Statutory guidance on school uniforms released – what schools need to do

Published: 14th December 2021
Area: Education

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On 19 November 2021, the DfE published new statutory guidance on the Cost of School Uniforms. The guidance applies to academies (including academy trusts) and maintained schools, and governing bodies must consider the guidance when developing and implementing their school uniform policies. All establishments will need to comply by 2023.

What is the purpose of the new school uniform guidance?

The purpose of the guidance is to ensure that the total cost of school uniform is reasonable and that it secures the best value for money (including in durability and quality) so that the cost of uniform is not a barrier or consideration for parents when making a decision about which school to apply to or attend.

The main ‘take home’ points from the guidance are:

  • Schools should engage with parents and pupils in the preparation of its uniform policy and should be able to demonstrate that these views have been considered.

  • The school uniform policy should be clear to understand. It must be published on the school website and made available to parents and prospective parents when required.

  • The highest priority should be given to the cost and quality of products. The guidance sets out specific requirements for supply arrangements and tendering which must be adhered to. Specifically, single supplier contracts should be avoided unless competitive tenders are run. These must be retendered every five years as a minimum.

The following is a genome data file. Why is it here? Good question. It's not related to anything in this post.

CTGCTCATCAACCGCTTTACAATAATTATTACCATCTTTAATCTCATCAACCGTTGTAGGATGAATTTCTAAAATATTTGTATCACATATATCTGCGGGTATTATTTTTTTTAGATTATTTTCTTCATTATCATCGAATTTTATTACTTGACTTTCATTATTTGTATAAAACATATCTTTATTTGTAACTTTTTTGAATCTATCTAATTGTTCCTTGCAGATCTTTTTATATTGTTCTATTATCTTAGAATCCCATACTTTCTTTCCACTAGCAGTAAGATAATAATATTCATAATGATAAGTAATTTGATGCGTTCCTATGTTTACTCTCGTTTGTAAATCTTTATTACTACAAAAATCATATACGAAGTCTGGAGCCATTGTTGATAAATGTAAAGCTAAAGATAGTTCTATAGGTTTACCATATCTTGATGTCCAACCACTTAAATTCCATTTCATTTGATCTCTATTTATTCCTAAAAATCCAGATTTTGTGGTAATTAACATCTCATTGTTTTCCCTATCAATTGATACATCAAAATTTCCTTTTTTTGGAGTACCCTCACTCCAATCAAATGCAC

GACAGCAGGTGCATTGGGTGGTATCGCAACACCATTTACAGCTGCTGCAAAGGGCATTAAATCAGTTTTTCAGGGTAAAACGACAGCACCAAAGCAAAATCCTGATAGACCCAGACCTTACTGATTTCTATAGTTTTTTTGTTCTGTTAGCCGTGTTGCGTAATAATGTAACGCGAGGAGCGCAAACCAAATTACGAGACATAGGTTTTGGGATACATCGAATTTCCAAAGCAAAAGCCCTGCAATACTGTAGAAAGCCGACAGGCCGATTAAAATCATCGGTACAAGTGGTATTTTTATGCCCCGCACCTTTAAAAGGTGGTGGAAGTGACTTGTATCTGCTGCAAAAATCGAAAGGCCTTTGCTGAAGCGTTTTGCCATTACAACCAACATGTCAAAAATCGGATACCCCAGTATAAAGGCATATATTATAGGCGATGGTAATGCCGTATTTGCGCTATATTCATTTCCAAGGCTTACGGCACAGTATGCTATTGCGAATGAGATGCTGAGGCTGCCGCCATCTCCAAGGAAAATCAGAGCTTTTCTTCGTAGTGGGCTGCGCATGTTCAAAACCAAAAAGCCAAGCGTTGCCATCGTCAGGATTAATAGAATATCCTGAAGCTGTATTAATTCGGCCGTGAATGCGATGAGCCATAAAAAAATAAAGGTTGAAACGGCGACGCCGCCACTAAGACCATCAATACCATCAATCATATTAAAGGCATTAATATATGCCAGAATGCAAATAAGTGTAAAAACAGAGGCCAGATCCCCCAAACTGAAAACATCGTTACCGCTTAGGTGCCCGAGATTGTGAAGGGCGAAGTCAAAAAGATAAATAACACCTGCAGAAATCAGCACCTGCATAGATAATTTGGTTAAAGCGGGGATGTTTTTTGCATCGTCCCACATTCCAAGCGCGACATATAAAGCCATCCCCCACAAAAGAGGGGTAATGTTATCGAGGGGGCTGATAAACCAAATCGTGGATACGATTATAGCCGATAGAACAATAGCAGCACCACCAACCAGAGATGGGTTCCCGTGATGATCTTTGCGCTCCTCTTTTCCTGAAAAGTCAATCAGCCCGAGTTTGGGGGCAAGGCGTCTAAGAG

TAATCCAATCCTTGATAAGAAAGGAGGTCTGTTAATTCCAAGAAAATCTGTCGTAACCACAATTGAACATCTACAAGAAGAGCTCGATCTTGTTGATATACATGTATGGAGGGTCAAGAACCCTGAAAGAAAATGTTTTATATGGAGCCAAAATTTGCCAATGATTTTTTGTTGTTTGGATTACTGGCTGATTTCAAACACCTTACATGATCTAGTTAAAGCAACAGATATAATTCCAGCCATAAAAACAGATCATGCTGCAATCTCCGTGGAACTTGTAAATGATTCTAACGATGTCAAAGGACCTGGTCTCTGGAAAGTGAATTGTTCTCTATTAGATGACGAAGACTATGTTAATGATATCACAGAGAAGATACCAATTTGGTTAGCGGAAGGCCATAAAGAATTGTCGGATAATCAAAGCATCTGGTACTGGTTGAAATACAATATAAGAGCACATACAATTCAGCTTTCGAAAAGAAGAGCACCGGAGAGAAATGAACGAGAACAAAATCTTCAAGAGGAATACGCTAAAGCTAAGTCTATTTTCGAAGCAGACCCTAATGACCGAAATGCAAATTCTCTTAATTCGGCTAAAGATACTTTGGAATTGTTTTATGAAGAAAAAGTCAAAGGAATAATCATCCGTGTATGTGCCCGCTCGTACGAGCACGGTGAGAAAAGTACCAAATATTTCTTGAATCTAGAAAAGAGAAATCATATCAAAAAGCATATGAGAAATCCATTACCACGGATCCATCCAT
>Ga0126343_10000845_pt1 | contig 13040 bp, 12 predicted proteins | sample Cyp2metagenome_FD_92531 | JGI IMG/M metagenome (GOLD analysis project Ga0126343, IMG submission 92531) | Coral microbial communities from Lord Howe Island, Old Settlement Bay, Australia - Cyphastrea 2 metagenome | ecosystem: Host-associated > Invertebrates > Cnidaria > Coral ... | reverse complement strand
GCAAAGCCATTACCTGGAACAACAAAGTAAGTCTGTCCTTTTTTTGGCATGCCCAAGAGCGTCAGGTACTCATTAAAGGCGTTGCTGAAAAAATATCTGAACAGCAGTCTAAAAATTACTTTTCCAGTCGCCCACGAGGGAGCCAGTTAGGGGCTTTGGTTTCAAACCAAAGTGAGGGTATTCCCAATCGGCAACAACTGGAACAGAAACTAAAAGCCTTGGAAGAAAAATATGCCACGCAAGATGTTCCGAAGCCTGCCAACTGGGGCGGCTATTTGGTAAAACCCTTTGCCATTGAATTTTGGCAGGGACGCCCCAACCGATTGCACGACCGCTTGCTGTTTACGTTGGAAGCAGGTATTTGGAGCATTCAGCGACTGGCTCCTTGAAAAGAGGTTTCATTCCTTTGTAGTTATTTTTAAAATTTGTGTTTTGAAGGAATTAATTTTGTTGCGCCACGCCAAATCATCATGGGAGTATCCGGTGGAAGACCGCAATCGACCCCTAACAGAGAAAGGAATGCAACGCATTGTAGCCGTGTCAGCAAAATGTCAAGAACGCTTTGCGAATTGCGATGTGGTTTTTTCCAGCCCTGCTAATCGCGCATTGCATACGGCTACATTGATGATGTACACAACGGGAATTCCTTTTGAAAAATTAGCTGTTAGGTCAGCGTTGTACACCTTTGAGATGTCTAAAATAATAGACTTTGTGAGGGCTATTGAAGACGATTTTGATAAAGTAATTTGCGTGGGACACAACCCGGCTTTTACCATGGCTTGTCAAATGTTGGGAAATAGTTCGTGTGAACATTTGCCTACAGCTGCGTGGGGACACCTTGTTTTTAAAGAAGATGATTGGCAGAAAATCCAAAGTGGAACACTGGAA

• Branded items should be kept to a minimum and preferably restricted to items that are long lasting or where multiples are not required (i.e. branded school ties, rather than school shirts). Branded items are not only items with the school logo or branding, but are any item that contains a distinctive characteristic that makes it unique to the school (i.e. coloured trim, specific design, or a specific fabric). This is a key aspect of the guidance and schools should ensure this section is read in full and understood.

  • Schools should ensure that second hand uniform is available, and information regarding these arrangements should be clearly published on the school’s website and within the uniform policy.